Recently, we posted a recent piece on Vice Admiral Lewis, head of 2nd Fleet and the Joint Force Commander Norfolk.
We highlighted a recent speech by the VADM which underscored that:
“We recognize in the Navy and the Joint Force that we have capability gaps that require our attention – one of which is what we are here to discuss today – C2 networks and the integration into a single structure.
“As we work to create a more networked force, we need to be agile in the way we think and how we operate with one another.
“And I’ll take it one step forward, as a dual-hatted commander of a U.S. and NATO command, if we are going truly operate as a joint force and an alliance, we need to implement processes at the beginning and provide more opportunities to train to the NATO standard – in addition to a standard across the Joint force.
“We put a premium on “local knowledge” and we look to leverage the knowledge and expertise from our Allies in operating under the NATO umbrella as we drive towards a new standard.”
More details were provided on his perspective in an article published on January 26, 2021 by Megan Eckstein where she highlighted the views of the Swedish Navy chief with regard to Russian Gray zone activities.
Her article was based on an American Enterprise Institute online discussion on the Baltic and North seas.
She highlighted comments by VADM Lewis at this event.
In the same event, U.S. 2nd Fleet Commander Vice Adm. Andrew Lewis also spoke of the importance of these exercises, saying in a previous exercise with the Swedish Navy he “learned more than I ever thought I would learn about mine countermeasures, about anti-submarine warfare, about operating in a very restricted waterway.”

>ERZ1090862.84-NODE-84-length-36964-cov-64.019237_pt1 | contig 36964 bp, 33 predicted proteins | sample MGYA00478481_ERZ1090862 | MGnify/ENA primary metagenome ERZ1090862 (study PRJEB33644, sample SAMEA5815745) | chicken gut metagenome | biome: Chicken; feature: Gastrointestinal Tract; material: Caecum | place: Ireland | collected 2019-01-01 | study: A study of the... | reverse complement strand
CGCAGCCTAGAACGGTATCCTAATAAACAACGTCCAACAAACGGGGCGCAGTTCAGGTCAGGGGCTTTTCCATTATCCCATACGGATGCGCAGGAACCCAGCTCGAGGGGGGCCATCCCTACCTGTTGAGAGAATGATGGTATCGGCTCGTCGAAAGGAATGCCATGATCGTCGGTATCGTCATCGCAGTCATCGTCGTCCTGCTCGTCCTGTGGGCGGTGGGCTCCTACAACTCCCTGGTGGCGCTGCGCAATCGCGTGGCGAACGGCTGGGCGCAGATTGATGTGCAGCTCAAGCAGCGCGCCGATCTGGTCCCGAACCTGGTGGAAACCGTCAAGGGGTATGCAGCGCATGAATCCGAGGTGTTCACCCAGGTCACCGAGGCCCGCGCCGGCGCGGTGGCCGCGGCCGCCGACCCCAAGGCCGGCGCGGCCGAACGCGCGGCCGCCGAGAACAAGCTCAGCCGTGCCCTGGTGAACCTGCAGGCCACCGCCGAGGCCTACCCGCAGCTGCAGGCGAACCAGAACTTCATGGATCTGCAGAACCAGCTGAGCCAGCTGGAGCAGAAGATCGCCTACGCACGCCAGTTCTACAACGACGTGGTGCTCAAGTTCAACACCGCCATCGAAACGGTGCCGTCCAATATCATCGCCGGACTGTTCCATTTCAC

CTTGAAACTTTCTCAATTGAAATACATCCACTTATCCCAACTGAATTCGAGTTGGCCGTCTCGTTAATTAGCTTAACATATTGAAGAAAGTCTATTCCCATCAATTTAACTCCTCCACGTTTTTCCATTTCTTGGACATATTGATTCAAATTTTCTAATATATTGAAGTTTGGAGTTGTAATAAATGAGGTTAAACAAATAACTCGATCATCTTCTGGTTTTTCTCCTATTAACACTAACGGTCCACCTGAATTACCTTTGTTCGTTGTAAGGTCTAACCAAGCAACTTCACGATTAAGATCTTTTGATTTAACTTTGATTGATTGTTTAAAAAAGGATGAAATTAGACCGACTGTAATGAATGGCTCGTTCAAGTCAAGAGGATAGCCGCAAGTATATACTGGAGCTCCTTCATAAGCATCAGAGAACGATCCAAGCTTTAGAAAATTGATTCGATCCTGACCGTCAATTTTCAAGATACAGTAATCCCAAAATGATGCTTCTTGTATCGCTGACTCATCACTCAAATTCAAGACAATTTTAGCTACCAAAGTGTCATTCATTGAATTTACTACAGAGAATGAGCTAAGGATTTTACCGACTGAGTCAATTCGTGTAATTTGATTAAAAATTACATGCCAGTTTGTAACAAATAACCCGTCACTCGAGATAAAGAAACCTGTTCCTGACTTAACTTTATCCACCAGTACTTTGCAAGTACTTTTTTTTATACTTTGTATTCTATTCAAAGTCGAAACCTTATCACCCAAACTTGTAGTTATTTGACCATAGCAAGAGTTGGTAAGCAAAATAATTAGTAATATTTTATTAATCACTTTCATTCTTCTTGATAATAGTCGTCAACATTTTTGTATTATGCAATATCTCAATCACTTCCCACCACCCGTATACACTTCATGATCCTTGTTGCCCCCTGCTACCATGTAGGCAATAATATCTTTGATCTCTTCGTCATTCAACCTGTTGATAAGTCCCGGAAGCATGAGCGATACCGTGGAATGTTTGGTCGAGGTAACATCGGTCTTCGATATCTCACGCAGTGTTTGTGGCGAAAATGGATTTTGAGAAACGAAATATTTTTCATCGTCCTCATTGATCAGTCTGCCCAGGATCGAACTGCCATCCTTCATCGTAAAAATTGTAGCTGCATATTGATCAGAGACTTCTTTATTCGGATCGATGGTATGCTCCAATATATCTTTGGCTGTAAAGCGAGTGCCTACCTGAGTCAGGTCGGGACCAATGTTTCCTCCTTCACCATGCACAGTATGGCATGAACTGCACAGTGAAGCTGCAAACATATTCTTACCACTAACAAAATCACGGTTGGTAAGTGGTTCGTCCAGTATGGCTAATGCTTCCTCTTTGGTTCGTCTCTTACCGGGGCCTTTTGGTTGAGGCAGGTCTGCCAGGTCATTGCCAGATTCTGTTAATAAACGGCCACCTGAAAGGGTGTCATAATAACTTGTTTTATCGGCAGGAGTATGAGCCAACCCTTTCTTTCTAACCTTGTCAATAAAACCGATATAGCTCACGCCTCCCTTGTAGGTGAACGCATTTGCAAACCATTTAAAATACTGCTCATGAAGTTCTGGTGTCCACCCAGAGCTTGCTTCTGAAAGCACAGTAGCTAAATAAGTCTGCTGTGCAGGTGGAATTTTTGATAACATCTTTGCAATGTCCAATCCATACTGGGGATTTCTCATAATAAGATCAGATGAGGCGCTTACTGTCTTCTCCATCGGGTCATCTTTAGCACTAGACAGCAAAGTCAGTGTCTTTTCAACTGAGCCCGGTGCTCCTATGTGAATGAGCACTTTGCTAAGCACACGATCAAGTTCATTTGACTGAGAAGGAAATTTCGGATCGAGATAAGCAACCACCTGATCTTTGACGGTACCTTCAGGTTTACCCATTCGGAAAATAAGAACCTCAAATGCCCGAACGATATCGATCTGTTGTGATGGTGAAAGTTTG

Lewis repeatedly spoke about the need to be present in the Atlantic, the Baltic, the Arctic and other High North bodies of water. He made clear the U.S. Navy couldn’t provide enough presence on its own and was reliant on partners to help serve as eyes and ears for a network of allies and partners working together to push back against Russian activities that go against international standards of conduct.
Since 2nd Fleet reached initial operational capability two years ago, many of its most prominent operations have relied heavily on collaborations with allies and partners. Lewis noted that when he commanded the Baltic Operations (BALTOPS) 2019 exercise, he had just 50 staff members assigned to 2nd Fleet at the time but a staff of 450 running the exercise from command ship USS Mount Whitney (LCC-20) thanks to allies and partners sending their best officers to fill out the staff.
“2nd Fleet would not be where it is as a command now without Sweden and other partners in our command network. Absolutely would not be,” he said during the event.
“And I am extremely grateful for the nations and the organizations that we have partnered with and gotten assistance from, to include the U.S. 6th Fleet as well and the U.S. 4th Fleet down in Mayport, Fla.”
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